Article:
for an engineering job. It's been a long, slow adjustment. Up
there, she was a literary big fish -- "really I was the best-known
woman writer in Albany" -- holding workshops, giving readings.
has her answering machine at the Niskayuna house, but lately she's
been forgetting to call it. Someone comes in once a week and waters
the plants and makes sure the place hasn't burned down, or flooded.
But it isn't really home anymore. And here isn't either.
living in Washington, exactly: She's camping out in Vienna, in
that row of new town houses across from the Metro. Formal, beige
brick town houses with curving wrought-iron handrails and big
decks and bigger garages, planted in the middle of a treeless
swath of land that looks to have been part cornfield 10 minutes
ago. So deep into Edge City that the only topographical feature
of note is the one that attracted lone goose K721: a kind of moat-like
storm-water drainage pond, the kind that suburban town house developers
are forced to dig when they pave so much land that the ground
can't absorb the rain.
and no place.
slower in Upstate New York. The scene was smaller. Washington
is a literary big pond, the third most important poetry center
in the country after New York City and San Francisco, according
to Faye Moscowitz, who teaches creative writing at George Washington
University. There are three dozen poets here with national reputations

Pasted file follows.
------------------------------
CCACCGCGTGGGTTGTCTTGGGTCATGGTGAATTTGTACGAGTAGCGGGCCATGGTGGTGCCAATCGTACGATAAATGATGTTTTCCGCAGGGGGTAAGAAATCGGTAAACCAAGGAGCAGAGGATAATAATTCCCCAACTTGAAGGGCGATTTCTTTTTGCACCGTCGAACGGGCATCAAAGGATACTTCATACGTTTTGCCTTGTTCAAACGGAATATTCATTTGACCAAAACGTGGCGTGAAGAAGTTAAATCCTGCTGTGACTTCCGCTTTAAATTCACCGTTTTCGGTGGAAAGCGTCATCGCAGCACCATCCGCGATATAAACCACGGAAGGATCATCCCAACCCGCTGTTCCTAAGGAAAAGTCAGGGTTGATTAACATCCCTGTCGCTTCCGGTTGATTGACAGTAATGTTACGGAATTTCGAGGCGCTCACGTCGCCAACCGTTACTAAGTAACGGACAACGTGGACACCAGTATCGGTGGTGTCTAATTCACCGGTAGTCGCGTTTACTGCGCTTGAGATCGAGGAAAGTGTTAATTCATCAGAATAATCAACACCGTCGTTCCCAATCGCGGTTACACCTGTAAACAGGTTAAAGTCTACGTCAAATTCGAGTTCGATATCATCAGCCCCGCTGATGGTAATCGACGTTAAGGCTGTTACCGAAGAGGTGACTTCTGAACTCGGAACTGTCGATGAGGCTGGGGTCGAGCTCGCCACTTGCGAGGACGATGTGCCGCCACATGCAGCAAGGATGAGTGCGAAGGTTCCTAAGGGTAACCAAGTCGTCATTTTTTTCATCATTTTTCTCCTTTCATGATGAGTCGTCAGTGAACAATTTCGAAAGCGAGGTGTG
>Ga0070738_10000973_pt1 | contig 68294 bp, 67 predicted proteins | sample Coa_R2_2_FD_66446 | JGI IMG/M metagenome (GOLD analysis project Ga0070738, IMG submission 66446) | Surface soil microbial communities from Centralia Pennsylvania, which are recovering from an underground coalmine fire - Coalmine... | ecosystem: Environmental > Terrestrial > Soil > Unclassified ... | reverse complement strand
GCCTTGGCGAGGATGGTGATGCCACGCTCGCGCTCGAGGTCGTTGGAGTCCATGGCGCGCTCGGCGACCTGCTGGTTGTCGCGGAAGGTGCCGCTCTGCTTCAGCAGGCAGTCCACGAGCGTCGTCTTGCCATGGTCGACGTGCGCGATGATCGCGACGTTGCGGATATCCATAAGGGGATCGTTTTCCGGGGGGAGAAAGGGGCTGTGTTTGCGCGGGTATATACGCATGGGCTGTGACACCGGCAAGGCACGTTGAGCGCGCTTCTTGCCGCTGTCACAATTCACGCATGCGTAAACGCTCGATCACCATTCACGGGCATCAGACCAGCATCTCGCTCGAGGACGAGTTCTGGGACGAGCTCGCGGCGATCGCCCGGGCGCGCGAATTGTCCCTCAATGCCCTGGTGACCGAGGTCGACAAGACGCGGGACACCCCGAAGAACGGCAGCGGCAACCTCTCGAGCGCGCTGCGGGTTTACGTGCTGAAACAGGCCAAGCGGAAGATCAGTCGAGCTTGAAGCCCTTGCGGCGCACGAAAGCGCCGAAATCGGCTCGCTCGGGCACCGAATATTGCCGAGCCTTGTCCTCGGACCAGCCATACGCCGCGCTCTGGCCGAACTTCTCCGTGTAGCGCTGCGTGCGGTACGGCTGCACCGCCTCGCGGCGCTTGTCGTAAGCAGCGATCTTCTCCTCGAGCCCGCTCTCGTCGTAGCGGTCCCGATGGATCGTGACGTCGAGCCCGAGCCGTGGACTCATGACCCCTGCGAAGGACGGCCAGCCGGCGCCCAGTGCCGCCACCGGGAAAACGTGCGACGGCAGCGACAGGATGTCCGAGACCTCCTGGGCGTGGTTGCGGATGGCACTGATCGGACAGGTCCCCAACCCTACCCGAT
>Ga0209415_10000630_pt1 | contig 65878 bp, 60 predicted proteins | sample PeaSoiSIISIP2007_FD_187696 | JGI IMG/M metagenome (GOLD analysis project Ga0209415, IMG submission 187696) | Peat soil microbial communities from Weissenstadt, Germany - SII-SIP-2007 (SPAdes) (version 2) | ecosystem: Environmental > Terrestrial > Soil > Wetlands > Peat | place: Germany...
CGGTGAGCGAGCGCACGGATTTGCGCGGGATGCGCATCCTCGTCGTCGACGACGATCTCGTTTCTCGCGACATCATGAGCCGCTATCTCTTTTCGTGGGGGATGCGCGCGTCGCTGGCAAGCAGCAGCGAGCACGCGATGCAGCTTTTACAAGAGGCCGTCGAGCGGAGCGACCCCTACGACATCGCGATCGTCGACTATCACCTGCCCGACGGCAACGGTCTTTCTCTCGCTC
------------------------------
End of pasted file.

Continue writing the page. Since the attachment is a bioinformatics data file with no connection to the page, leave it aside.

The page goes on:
-- Henry Taylor, Carolyn Forche, Anthony Hecht among them. The
scene is big, and fragmented. There are the poets attached to
the university writing programs -- American University and GW
and George Mason. There are poets who group according to the kind
of poetry they write. Language poets, lyric poets, punk poets,
performance poets, the rhyme-and-meter guys. There are poetry
readings at bookstores, bars and libraries almost every night
of the week.
she'd be reading her poems on the late-night radio, like she did
in Schenectady. She thought she'd be in demand for readings. Before
Mother's Day she sent her anthology of mother-daughter poems around.
into poets at readings now and then. "People are friendly, but
they're busy, you know?
There are lots of different groups and each group is . . ." She
trails off. Shrugs.
more about networking and connections since I've been in Washington,"
she says, gliding downstairs into the kitchen. "Someone here told